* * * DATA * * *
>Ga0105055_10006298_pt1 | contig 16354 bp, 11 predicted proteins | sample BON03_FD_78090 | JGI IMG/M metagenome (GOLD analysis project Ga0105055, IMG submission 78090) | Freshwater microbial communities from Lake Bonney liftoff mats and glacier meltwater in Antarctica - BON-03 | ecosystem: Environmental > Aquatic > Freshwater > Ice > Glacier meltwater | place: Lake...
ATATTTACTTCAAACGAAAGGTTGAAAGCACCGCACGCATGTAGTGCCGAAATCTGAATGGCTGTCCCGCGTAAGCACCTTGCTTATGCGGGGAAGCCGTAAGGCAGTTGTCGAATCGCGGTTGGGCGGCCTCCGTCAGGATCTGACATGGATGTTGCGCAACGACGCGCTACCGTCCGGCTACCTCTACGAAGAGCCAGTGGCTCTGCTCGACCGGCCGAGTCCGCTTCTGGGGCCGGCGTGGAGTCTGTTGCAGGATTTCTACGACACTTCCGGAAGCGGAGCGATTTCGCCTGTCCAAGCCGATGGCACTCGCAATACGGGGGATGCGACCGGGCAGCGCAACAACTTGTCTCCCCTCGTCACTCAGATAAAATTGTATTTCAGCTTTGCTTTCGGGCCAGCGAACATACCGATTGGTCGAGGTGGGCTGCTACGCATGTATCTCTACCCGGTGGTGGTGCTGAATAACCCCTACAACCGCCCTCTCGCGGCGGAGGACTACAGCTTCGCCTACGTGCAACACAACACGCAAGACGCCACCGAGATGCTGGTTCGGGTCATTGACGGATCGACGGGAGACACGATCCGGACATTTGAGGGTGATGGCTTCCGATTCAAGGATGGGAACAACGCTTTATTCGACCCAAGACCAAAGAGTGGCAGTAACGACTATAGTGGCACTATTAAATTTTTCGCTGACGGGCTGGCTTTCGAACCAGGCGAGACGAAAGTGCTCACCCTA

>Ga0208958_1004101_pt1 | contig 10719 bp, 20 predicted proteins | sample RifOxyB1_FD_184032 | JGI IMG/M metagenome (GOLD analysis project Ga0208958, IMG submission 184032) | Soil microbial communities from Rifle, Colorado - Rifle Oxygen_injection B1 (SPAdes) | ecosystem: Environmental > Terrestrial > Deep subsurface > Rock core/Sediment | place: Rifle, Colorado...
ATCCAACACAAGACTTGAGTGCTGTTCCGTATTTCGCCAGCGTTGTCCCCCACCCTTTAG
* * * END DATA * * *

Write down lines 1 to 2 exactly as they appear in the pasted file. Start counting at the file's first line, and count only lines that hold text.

>Ga0105055_10006298_pt1 | contig 16354 bp, 11 predicted proteins | sample BON03_FD_78090 | JGI IMG/M metagenome (GOLD analysis project Ga0105055, IMG submission 78090) | Freshwater microbial communities from Lake Bonney liftoff mats and glacier meltwater in Antarctica - BON-03 | ecosystem: Environmental > Aquatic > Freshwater > Ice > Glacier meltwater | place: Lake...
ATATTTACTTCAAACGAAAGGTTGAAAGCACCGCACGCATGTAGTGCCGAAATCTGAATGGCTGTCCCGCGTAAGCACCTTGCTTATGCGGGGAAGCCGTAAGGCAGTTGTCGAATCGCGGTTGGGCGGCCTCCGTCAGGATCTGACATGGATGTTGCGCAACGACGCGCTACCGTCCGGCTACCTCTACGAAGAGCCAGTGGCTCTGCTCGACCGGCCGAGTCCGCTTCTGGGGCCGGCGTGGAGTCTGTTGCAGGATTTCTACGACACTTCCGGAAGCGGAGCGATTTCGCCTGTCCAAGCCGATGGCACTCGCAATACGGGGGATGCGACCGGGCAGCGCAACAACTTGTCTCCCCTCGTCACTCAGATAAAATTGTATTTCAGCTTTGCTTTCGGGCCAGCGAACATACCGATTGGTCGAGGTGGGCTGCTACGCATGTATCTCTACCCGGTGGTGGTGCTGAATAACCCCTACAACCGCCCTCTCGCGGCGGAGGACTACAGCTTCGCCTACGTGCAACACAACACGCAAGACGCCACCGAGATGCTGGTTCGGGTCATTGACGGATCGACGGGAGACACGATCCGGACATTTGAGGGTGATGGCTTCCGATTCAAGGATGGGAACAACGCTTTATTCGACCCAAGACCAAAGAGTGGCAGTAACGACTATAGTGGCACTATTAAATTTTTCGCTGACGGGCTGGCTTTCGAACCAGGCGAGACGAAAGTGCTCACCCTA